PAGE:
One Monk of the Order of Saint Benedict

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The Word of God and the Body of God reveal each other -- the homily worships both.

September 18, 2006

For Monday of the Twenty-Fourth Ordinary Week of the Church Year

Luke 7:1-10

Several times in the life of our Lord, various foreigners in Israel rendered him some extraordinary act of homage or of faith.
Today, the foreigner who appears before us in the Lord’s Gospel is a Roman military commander.
This Roman officer sends Jewish messengers to beg the Lord to heal his slave who is sick and at the point of death.
The Lord sets out for the Roman’s house, but this commanding officer literally halted the Lord on the way by his proclamation of humility and faith.
Lord,
do not trouble yourself,
for I am not worthy to have you enter under my roof.
Therefore, I did not consider myself worthy to come to you;
but say the word and let my servant be healed.
For I too am a person subject to authority,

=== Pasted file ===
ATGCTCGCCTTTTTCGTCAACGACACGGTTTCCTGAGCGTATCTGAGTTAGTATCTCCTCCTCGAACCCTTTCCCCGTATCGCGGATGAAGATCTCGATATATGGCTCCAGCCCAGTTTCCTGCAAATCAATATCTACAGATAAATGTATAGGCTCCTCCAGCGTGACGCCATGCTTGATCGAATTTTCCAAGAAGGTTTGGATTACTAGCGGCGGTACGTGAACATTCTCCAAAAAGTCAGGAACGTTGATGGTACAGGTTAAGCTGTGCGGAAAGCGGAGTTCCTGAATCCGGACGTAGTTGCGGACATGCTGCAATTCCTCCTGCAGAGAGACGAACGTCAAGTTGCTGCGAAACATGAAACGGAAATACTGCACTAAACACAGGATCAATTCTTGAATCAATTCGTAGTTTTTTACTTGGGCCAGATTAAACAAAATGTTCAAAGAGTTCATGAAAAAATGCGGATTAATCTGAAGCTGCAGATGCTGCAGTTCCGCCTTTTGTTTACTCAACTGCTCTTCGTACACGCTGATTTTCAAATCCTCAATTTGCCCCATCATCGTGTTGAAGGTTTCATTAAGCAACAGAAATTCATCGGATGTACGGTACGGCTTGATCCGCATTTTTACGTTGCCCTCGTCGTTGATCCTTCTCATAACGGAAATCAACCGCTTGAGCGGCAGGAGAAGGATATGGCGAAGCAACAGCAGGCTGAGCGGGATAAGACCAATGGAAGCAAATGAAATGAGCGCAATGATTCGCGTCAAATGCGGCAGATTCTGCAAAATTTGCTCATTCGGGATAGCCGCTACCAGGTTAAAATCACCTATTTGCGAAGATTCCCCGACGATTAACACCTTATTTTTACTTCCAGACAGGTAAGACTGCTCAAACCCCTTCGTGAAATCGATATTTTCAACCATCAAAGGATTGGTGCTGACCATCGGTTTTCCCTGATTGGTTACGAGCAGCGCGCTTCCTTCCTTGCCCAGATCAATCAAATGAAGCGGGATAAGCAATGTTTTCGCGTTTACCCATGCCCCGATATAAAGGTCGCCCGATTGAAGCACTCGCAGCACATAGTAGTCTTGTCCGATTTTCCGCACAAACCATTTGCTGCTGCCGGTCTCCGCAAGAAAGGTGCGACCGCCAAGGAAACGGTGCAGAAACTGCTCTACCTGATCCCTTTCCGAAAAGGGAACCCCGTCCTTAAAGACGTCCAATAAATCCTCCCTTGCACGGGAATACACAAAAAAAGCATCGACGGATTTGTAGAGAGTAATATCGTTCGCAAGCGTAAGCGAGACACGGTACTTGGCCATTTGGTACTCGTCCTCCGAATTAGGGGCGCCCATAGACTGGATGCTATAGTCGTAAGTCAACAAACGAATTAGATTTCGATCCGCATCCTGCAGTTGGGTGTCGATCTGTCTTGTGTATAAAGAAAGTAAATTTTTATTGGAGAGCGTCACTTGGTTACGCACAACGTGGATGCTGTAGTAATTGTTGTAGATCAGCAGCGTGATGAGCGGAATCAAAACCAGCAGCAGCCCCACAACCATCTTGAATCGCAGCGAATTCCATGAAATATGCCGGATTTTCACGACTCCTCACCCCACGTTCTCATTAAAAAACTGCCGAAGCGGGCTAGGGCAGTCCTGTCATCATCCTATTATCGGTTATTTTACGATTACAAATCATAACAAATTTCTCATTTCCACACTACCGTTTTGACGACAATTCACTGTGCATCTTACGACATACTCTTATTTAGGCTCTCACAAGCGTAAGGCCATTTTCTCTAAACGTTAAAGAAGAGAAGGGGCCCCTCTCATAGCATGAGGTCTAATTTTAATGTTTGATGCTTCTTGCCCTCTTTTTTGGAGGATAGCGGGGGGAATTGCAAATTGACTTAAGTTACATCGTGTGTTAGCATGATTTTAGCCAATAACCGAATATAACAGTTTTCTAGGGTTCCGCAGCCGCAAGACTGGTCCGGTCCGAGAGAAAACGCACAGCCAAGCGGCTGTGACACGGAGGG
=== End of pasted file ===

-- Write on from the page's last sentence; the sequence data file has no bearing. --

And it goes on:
with soldiers subject to me.
And I say to one, “Go,” and he goes,
and to another, “Come here,” and he comes;
and to my slave, “Do this,” and he does it.

At these words from a foreigner, the Lord marvels to those following him, “not even in Israel have I found such faith.”
Later the Lord will speak a prophetic blessing [Lk. 13:29], not only upon this one foreigner, this Roman officer, but upon all foreigners who believe.
Men will come from east and west,
and from north and south,
and sit at table in the kingdom of God.

And so, here WE are, from east, west, north and south, sitting at the table of the kingdom of God.
Baptism and faith have given us the privilege to eat at the table of the children of God.
We recognize our own faith as we echo the words of the centurion.
Lord,
I am not worthy to have you enter under my roof;
but say the word and let my soul be healed.

Then the Lord answers us with saving power: “Be it done for you as you have believed.” [Cfr. Mt. 8:13]
It is he, the healing Lord, who “took our infirmities and bore our diseases.”
What return can we make for salvation?
We must, with all our heart, declare the greatness of the Lord, and our spirits should rejoice in God our Savior.
For he has looked with favor upon our lowliness.
He has lifted us up from our lowliness, and seats us next to himself.
He fills us with good things.
It is right to give thanks and praise to the Lord our God.
So it is that we celebrate and offer the Eucharist, the Thanksgiving Sacrifice of Christ.

UT IN OMNIBUS GLORIFICETUR DEUS
That God Be Glorified in All







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